Successful Norwegian-lead Ebola study


WHO, the World Health Organization, said in a new release published on its website that results from an interim analysis of the Guinea Phase III efficacy vaccine trial is highly effective against Ebola.

The ‘ring’ vaccination method used in the trial is based on the smallpox eradication strategy, in which everyone who has come into contact with an infected person gets vaccinated, according to Dr. John Arne Rottingen, head of the Study Steering Group and also the director for the Division of Infectious Disease Control of the Norwegian Institute of Public Health.

“The initial results give us reason to believe this could be the first effective Ebola vaccine developed,” says Dr. Rottingen. “This strategy has helped us to follow the dispersed epidemic in Guinea, and will provide a way to continue this as a public health intervention in trial mode,” he continues.

The Ebola vaccine ring strategy trial for affected communities in Guinea started on March 23 and involved 100 Ebola patients. More than 4,000 people who have come into close contact with these patients have participated.


The trial stopped randomization on 26 July to allow for all people at risk to receive the vaccine immediately, and to minimize the time necessary to gather more conclusive evidence needed for eventual licensure of the product.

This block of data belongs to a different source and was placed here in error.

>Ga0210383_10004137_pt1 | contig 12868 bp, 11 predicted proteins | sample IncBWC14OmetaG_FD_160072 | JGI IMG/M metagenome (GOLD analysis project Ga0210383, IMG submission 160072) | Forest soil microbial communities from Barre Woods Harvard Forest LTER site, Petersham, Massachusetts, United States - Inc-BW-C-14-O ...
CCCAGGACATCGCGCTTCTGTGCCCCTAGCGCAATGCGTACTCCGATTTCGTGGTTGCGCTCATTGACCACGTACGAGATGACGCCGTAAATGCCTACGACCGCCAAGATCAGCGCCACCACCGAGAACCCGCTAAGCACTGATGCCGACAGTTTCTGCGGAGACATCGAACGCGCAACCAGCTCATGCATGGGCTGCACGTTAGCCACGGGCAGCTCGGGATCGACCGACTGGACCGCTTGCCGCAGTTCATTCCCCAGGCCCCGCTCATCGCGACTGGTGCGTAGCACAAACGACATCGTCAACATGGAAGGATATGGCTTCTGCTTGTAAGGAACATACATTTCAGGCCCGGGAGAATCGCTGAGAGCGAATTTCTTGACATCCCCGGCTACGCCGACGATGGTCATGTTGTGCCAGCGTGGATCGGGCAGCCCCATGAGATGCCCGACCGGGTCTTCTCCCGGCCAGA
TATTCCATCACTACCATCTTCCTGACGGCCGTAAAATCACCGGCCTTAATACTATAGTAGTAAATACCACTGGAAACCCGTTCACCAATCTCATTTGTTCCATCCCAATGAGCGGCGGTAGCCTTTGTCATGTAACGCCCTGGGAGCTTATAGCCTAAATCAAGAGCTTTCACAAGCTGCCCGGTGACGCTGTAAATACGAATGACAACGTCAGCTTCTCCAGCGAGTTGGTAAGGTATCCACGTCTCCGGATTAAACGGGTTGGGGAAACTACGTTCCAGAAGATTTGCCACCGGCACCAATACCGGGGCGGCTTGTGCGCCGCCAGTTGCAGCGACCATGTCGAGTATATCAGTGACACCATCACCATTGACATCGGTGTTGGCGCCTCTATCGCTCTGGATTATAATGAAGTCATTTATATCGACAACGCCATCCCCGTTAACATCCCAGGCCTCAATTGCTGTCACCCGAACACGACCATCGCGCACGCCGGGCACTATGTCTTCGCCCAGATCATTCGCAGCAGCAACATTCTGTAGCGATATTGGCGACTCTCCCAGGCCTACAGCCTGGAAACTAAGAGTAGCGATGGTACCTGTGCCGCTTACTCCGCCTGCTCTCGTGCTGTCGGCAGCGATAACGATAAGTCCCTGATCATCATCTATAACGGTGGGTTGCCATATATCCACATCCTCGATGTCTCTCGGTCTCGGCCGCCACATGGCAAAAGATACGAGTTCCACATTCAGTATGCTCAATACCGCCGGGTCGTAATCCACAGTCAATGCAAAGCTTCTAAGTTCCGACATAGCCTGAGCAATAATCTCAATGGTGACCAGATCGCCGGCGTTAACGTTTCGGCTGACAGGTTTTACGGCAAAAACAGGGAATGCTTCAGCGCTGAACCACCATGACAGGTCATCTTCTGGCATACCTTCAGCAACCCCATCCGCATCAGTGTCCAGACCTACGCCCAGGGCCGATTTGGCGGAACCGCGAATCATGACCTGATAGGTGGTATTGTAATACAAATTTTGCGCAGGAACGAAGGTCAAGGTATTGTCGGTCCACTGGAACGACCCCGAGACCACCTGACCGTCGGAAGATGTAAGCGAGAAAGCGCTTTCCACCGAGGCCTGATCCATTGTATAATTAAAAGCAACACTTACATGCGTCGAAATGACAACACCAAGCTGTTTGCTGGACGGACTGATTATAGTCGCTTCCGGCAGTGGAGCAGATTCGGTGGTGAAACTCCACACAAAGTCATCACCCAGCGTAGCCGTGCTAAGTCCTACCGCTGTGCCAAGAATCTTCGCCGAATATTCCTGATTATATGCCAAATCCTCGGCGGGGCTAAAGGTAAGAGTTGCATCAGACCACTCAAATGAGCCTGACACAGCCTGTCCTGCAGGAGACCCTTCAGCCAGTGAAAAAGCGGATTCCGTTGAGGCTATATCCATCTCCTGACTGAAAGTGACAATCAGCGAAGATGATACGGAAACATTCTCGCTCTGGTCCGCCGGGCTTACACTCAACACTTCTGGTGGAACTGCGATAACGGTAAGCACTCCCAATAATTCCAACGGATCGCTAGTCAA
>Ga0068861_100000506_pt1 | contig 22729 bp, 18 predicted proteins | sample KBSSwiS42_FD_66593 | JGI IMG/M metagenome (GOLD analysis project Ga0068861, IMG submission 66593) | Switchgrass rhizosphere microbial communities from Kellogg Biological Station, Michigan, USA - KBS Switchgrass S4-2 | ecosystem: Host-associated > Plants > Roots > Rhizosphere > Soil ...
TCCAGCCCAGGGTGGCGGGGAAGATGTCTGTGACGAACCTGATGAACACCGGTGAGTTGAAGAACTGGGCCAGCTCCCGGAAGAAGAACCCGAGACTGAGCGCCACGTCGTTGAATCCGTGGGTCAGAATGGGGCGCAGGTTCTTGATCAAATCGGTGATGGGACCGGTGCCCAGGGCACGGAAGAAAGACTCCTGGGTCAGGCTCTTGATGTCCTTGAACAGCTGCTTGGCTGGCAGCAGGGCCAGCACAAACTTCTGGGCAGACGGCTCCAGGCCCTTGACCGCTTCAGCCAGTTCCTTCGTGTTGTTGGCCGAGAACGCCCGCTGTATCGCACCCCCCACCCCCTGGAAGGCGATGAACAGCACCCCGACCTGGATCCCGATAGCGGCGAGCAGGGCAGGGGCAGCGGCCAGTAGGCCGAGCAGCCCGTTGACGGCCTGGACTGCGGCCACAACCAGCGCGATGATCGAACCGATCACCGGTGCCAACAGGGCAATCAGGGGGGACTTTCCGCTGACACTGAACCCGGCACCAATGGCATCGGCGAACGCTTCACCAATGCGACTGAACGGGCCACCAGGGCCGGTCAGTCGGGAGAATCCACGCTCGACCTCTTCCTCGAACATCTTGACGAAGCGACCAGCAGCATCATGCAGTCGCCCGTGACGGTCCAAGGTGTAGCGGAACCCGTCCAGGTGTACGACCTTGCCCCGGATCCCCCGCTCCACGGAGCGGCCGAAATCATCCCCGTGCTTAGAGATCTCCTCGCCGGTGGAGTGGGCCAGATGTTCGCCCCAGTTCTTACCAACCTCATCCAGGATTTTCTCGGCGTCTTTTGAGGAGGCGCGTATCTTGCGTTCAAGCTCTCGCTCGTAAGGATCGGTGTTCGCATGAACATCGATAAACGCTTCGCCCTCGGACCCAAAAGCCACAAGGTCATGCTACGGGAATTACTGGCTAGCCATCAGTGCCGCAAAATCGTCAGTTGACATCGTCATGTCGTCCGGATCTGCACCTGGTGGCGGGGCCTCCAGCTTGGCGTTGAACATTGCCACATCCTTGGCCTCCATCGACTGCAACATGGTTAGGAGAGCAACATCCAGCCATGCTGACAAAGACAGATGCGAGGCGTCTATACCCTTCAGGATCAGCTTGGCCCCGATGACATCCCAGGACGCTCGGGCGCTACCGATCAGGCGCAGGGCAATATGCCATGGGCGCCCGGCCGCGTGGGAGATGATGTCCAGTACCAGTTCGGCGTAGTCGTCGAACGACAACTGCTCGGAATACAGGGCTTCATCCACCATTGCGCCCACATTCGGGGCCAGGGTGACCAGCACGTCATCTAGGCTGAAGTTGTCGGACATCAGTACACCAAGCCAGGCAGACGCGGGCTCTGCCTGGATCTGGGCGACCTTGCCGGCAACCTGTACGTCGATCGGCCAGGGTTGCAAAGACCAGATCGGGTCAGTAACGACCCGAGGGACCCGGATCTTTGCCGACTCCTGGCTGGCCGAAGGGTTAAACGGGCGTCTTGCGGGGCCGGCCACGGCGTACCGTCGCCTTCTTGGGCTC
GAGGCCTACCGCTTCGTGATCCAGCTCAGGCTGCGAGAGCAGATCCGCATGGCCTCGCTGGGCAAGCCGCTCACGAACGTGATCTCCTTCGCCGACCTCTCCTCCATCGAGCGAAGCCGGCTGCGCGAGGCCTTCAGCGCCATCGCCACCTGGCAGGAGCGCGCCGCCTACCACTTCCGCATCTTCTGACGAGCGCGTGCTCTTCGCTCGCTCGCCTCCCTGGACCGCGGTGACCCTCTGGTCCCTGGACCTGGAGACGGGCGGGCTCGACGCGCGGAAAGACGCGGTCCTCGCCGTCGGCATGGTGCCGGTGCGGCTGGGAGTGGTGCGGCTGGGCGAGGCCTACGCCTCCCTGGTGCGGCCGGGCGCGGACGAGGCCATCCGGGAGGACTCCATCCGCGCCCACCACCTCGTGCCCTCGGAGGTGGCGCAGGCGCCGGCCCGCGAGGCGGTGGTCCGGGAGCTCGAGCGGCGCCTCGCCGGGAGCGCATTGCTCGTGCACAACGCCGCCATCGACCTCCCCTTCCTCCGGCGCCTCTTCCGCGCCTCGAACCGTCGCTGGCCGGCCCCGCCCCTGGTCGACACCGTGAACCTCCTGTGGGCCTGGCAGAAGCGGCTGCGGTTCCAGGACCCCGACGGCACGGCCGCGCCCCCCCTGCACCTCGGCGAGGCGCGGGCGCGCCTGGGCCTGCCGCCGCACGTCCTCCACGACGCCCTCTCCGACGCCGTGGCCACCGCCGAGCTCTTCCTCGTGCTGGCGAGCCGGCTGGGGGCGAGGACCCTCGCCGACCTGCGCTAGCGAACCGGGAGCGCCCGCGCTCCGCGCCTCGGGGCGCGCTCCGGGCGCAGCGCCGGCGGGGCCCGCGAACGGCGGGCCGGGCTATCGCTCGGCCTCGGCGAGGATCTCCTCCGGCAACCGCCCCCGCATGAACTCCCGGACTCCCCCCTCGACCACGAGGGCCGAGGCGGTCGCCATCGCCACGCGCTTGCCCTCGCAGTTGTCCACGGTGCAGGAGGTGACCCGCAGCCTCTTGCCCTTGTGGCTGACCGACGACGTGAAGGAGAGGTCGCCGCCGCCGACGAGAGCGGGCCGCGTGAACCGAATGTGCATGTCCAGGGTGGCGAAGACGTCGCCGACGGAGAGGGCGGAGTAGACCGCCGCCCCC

The Ebola vaccine has also been proven safe, allowing the trial to test the vaccine on younger patients from the age brackets 6 to 12 and 13 to 17. The vaccine will also be tested on frontline workers.

“None of the participants receiving immediate vaccination have become ill so far, 10 days after the vaccine was given and expected to work,” states John-Arne Røttingen and continues, “In the control group, however, where participants received the vaccine 21 days later, there were several Ebola cases. This could indicate that the vaccine provides complete protection against Ebola.”

The trial was done in collaboration between the health authorities in Guinea, the World Health Organization (WHO), Doctors Without Borders, and the Norwegian Institute of Public Health.

The trial is funded by WHO, with support from the Wellcome Trust, the United Kingdom Department for International Development, the Norwegian Ministry of Foreign Affairs to the Norwegian Institute of Public Health through the Research Council of Norway, the Canadian Government through the Public Health Agency of Canada, Canadian Institutes of Health Research, International Development Research Centre and Department of Foreign Affairs, Trade and Development and MSF.
The trial team includes experts from The University of Bern, the University of Florida, the London School of Hygiene and Tropical Medicine, Public Health England, the European Mobile Laboratories among others.

Successful Norwegian-lead Ebola study, written by Tor Kjolberg